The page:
Andy Landers, a legendary figure in the women's basketball universe, retired from his position as Lady Bulldog Basketball's first full-time head coach on Monday, March 16, 2015, following 36 seasons on almost unfathomable success.
Landers arrived in Athens as a 26-year-old with four seasons of junior college coaching experience in 1979 and left that position three and a half decades later after making UGA one of the nation's premier programs.
Individually, Landers etched his legacy along side some of college basketball's greatest coaching names. During his final season, Landers became just the seventh Division I basketball coach - women's or men's – to record 850 victories as a single NCAA institution. He joined names like Krzyzewski and Rupp and Auriemma and Summitt on that ledger.
But Landers' success wasn't measured simply by wins and losses. He did things the right way. During his tenure, every four-year letterwinner for the Lady Bulldogs earned a degree from the University of Georgia. A perfect 67 of 67. Some even earned multiple diplomas during extended seasons of eligibiity due to injuries.
Landers was like no other It's a late afternoon in mid-July of 2012 and a former Lady Bulldog is en route back to Athens for a quick visit. In the car is a bag of assorted home-grown vegetables intended for delivery to Andy Landers' house.
When the player drives up to Landers' home late in the day, she finds him in the midst of cutting his grass...with the same meticulous attention to detail that he uses to draw up a practice plan on a daily basis.
The obvious question has to be posed. How many collegiate head coaches in any sport who was then approaching their 800th win at a single school and 900th career victory overall could be found pushing a lawn mower?
The aforementioned anecdote tells you all you need to know about Andy Landers, the first and still only full-time women's basketball head coach in the University of Georgia's history. Landers has long preached that "hard work is what built Georgia Basketball and what continues to be the backbone of everything we do." And that goes for him, too.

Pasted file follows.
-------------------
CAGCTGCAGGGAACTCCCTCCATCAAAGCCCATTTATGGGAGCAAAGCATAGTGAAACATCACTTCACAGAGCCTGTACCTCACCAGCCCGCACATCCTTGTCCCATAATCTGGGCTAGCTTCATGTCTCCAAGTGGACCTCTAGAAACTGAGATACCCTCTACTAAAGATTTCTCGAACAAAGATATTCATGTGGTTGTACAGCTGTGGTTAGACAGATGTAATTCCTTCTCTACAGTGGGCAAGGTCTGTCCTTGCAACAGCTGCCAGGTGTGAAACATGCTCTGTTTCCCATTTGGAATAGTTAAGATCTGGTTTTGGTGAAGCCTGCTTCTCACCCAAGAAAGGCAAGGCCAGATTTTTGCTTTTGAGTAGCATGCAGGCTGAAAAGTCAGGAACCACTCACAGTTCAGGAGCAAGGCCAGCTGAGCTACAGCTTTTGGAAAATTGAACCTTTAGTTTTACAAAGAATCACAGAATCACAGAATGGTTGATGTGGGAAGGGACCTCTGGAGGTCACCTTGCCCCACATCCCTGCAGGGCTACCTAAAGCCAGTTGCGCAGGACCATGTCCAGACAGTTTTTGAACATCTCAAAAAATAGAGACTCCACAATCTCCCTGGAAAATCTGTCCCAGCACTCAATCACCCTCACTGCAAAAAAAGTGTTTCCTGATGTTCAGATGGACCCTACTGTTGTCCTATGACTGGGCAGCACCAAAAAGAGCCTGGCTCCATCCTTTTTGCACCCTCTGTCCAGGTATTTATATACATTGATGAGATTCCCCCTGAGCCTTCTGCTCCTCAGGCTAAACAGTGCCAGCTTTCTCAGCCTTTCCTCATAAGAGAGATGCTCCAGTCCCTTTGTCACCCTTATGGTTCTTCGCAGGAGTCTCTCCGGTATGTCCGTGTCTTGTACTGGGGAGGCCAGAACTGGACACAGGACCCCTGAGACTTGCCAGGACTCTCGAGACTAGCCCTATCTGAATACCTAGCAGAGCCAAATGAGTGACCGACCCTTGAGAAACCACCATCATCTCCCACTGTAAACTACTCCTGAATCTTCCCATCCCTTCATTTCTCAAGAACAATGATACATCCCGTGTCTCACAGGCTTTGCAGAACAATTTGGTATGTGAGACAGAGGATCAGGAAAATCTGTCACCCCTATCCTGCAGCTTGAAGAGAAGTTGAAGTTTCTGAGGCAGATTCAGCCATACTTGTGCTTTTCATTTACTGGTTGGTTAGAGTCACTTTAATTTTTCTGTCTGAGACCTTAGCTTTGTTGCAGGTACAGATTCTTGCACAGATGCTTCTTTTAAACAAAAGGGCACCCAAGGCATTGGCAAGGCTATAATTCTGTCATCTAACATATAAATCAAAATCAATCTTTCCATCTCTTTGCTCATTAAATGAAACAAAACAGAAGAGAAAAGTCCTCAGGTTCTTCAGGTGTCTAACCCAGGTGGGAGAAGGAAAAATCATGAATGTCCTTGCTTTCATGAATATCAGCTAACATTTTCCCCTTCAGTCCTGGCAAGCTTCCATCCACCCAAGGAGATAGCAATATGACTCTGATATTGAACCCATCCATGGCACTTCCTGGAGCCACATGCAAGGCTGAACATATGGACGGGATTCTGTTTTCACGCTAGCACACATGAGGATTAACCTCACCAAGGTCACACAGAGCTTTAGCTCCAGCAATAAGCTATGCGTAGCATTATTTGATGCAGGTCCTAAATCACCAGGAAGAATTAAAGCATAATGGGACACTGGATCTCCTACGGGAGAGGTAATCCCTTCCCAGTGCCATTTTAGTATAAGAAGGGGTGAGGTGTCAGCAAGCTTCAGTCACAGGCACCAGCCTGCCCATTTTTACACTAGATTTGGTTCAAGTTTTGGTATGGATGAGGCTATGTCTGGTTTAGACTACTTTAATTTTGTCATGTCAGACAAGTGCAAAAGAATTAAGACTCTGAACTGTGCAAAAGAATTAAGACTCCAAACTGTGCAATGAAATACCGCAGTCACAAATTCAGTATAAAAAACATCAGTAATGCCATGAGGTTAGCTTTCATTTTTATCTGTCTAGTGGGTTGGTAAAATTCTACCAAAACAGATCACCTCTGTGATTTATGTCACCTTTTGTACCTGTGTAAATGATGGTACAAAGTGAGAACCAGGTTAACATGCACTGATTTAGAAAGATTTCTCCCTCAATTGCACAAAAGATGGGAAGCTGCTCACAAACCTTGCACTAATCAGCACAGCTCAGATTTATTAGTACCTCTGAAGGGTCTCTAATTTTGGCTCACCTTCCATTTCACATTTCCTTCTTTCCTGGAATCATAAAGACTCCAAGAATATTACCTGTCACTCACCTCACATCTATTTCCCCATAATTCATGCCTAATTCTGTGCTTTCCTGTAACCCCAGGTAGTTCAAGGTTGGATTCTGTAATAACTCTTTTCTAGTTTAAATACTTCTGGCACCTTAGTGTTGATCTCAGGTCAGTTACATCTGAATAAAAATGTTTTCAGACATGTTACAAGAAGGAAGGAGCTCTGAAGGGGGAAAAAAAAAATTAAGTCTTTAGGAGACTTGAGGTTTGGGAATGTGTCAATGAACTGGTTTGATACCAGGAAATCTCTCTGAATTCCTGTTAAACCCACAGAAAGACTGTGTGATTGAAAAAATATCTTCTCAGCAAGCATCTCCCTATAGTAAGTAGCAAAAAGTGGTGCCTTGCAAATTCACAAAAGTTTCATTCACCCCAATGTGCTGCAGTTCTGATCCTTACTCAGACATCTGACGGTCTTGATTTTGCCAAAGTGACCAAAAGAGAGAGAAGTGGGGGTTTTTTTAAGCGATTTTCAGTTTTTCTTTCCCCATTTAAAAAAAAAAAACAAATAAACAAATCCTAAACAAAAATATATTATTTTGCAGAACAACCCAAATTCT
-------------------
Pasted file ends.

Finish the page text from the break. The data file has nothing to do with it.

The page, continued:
Formative years on the farm Landers' work ethic and love of basketball were forged on a farm in Maryville, Tenn., where summers weren't spent lounging. There was always a project or a chore. And on the rare occasion when there wasn't, Landers fostered an affinity for basketball.
"I grew up as a kid in the rural country," Landers said. "You can't go out and play baseball or football by yourself, but you can certainly shoot hoops. When there are no other kids and you're looking for something to do, that's what you have. I gravitated towards basketball and fell in love with it at an early age. I played on teams starting in elementary school all the way up through high school."
And at an early age, Landers knew that coaching basketball was in his blood and in his future.
"I was in sixth grade when I decided that's what I wanted to do," Landers said. "A lot of it had to do with the fact that I had an uncle, A.J. Wilson, who coached at one of the county high schools and had incredible success with both football and basketball. Sometimes experiences like that just stick with you."
From 12-year-old dreamer to 22-year-old coach Once Andy Landers, just a dozen years old, decided that coaching would be his chosen profession, he blazed a trail to prominence. He became head coach at Roane State College in Harriman, Tenn., when he was just 22 and proceded to compile an 82-21 record and notch two top-10 national finishes in four seasons. He then set his sites on something significantly bigger.
The date was March 7, 1979, when Landers fired off a letter to Vince Dooley, the University of Georgia's head football coach and newly named Athletics Director, to inquire about interviewing to become UGA's women's basketball head coach.
"For the past couple of years I have been possessed with the idea that the University of Georgia should feature the outstanding women's basketball program in America," Landers stated matter of factly in the correspondance's second paragraph. "Georgia has the potential necessary to achieve this recognition and my ultimate goal in coaching is to take a major college basketball program and build it from the ground up into an immediate national power."
About six weeks later - on April 24, 1979 to be exact - a 26-year-old Landers was introduced as the Lady Bulldogs' initial full-time head coach. True to his word, under Landers' direction, the Lady Bulldogs quickly ascended from a program which may not have been even the fifth-best in the state of Georgia when he arrived to one that made its first Final Four less than four years later and today is among the top-5 nationally in virtually every ranking imaginable.